True, that assumption was my own bias against a paper whose liberal bias is reaching legendary heights.
As I read the story, I didn't even notice that the story failed to identify the political affiliation of the congressman, Alan B. Mollohan of West Virginia, in the first paragraph. Nor in the second. Nor in the third.
By now, I noticed this omission, because standard journalistic practice calls for a politician's party to be identified, if not in the first paragraph, at least pretty damn quick.
I read on. Fourth graph, still nothing. Fifth, sixth and seventh. Nothing. The New York Times must figure that everyone knows who Mollohan is. Only us rubes wouldn't.
Finally in the eighth graph I find this:
The case has led several Republican leaders to call for Mr. Mollohan's removal from the House ethics committee, where he is the senior Democrat. [Emphasis added]
That's 315 words into the story. Before the first mention that Mollohan's a Democrat. And, it turns out, an important one.
Maybe someone has a logical explanation for why it took so long. The choices are:
• Incompetent and careless writer and editors.
• Biased writer and editors.
Or maybe the Times figured that political affiliation--this time--was of no consequence.
Actually, it is of significant consequence, as you might gather from the straight news story, which broke in the Wall Street Journal on April 7:
Congressman's 'Earmarks' Spur Federal Probe
By JOHN R. WILKE
April 7, 2006; Page A1
FAIRMONT, W.Va. -- On a mountaintop above old coal seams that once fueled West Virginia's economy, a gleaming steel-and-glass research center is taking shape, its winged design and 120-foot data tower visible for miles.
The $136 million building is being built with taxpayers' money for the Institute for Scientific Research, a nonprofit group launched by the local congressman, Democrat Alan Mollohan, and funded almost entirely through provisions he put into annual spending bills.
A 12-term congressman, Mr. Mollohan sits on the House Appropriations Committee, a panel that disgraced lobbyist Jack Abramoff dubbed the "favor factory." Working with fellow West Virginian Sen. Robert Byrd, Mr. Mollohan has steered at least $178 million to nonprofit groups in his district over the past five years using "earmarks" -- special-interest provisions that are slipped into spending bills to direct money to pet projects.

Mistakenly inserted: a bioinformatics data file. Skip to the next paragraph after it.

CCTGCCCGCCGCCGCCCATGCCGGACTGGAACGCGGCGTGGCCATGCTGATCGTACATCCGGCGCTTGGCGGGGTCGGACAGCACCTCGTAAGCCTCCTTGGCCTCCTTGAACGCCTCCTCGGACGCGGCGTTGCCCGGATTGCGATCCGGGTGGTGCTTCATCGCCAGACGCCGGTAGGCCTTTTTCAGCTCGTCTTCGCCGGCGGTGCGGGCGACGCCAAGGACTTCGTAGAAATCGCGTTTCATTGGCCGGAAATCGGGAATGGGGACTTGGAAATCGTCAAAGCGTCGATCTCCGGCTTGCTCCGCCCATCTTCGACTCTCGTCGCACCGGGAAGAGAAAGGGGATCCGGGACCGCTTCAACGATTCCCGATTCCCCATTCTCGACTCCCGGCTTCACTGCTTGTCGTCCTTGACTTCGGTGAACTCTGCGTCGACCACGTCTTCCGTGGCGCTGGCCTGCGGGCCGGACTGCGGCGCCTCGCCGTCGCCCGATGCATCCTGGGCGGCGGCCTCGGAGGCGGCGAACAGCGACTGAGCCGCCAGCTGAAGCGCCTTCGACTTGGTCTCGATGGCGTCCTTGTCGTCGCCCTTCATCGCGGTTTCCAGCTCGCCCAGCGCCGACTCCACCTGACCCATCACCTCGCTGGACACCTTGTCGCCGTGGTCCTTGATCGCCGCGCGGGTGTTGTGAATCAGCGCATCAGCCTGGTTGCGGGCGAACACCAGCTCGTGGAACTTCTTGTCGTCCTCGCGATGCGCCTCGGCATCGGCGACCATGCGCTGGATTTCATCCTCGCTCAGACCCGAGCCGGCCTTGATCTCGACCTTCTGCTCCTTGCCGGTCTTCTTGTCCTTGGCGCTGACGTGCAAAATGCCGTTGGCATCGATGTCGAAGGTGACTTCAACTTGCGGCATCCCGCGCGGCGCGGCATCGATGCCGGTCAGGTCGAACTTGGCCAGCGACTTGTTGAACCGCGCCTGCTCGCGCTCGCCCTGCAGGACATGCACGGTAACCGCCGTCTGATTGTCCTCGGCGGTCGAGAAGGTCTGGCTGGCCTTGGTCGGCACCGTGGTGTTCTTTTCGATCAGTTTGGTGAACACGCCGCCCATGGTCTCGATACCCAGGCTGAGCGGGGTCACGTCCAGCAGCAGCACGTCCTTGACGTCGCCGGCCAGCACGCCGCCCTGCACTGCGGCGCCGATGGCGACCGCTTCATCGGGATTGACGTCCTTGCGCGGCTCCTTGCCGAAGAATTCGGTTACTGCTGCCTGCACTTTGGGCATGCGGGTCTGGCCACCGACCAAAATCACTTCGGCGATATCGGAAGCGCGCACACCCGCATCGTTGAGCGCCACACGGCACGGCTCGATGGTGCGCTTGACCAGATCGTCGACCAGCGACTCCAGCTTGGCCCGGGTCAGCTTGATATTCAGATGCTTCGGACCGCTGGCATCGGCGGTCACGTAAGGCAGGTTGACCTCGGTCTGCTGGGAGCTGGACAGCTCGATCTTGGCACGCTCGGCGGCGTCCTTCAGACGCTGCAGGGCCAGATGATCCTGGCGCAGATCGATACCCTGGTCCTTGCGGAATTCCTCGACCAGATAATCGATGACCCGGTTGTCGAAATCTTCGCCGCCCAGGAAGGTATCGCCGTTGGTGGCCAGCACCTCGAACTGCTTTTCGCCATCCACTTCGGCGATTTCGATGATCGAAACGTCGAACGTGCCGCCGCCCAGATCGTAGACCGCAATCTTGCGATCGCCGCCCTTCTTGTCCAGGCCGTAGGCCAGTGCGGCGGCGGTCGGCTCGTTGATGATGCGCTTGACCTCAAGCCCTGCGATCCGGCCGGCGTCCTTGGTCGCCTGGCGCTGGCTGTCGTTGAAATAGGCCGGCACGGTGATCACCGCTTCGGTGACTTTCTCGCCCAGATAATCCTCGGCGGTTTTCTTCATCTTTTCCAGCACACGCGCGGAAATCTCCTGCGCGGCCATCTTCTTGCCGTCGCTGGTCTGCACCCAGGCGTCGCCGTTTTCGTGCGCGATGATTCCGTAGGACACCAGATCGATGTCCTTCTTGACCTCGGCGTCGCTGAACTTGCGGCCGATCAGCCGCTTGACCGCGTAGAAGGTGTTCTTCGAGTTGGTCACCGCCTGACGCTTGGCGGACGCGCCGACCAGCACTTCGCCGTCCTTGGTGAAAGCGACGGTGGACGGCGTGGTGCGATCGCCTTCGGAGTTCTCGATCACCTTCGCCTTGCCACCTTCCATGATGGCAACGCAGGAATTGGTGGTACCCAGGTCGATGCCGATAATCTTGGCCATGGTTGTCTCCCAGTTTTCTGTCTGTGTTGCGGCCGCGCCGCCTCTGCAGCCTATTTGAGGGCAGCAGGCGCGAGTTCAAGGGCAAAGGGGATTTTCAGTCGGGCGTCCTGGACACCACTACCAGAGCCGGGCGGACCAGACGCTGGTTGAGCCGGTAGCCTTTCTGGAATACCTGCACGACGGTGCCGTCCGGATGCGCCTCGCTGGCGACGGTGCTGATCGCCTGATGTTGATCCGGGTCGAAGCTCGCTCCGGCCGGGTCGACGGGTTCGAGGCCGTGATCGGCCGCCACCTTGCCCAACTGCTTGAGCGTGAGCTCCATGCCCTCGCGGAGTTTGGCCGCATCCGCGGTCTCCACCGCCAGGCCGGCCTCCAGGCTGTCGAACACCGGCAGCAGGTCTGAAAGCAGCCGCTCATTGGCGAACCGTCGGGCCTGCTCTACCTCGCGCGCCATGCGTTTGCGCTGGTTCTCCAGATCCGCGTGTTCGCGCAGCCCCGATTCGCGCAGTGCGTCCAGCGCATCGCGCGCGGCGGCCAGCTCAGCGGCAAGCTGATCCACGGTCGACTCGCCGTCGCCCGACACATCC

The money has brought more than jobs and building projects to his district. It has formed and financed a tight-knit network of nonprofit institutions in West Virginia that are run by people who contribute regularly to Mr. Mollohan's campaigns, political-action committee and a family foundation. One of these people also invests in real estate alongside Mr. Mollohan and his wife. The network of contributors also includes private companies that get contracts through these nonprofits.
Such a pattern raises questions about whether the donations or deals might be a way beneficiaries of earmarks could influence the legislator's actions. Now, federal prosecutors have opened an investigation of Mr. Mollohan's finances and whether they were properly disclosed, according to people contacted in the inquiry. Mr. Mollohan hasn't been accused of wrongdoing. A spokesman for the U.S. attorney's office in Washington, whose public-corruption unit is conducting the inquiry, declined to comment....
Here' how the UPI reported the story:
WASHINGTON, DC, United States (UPI) -- A Democratic congressman has fueled five non-profit groups in his West Virginia district with $250 million in earmark funding, The New York Times reports.
This post also appears on RealClearPolitics.com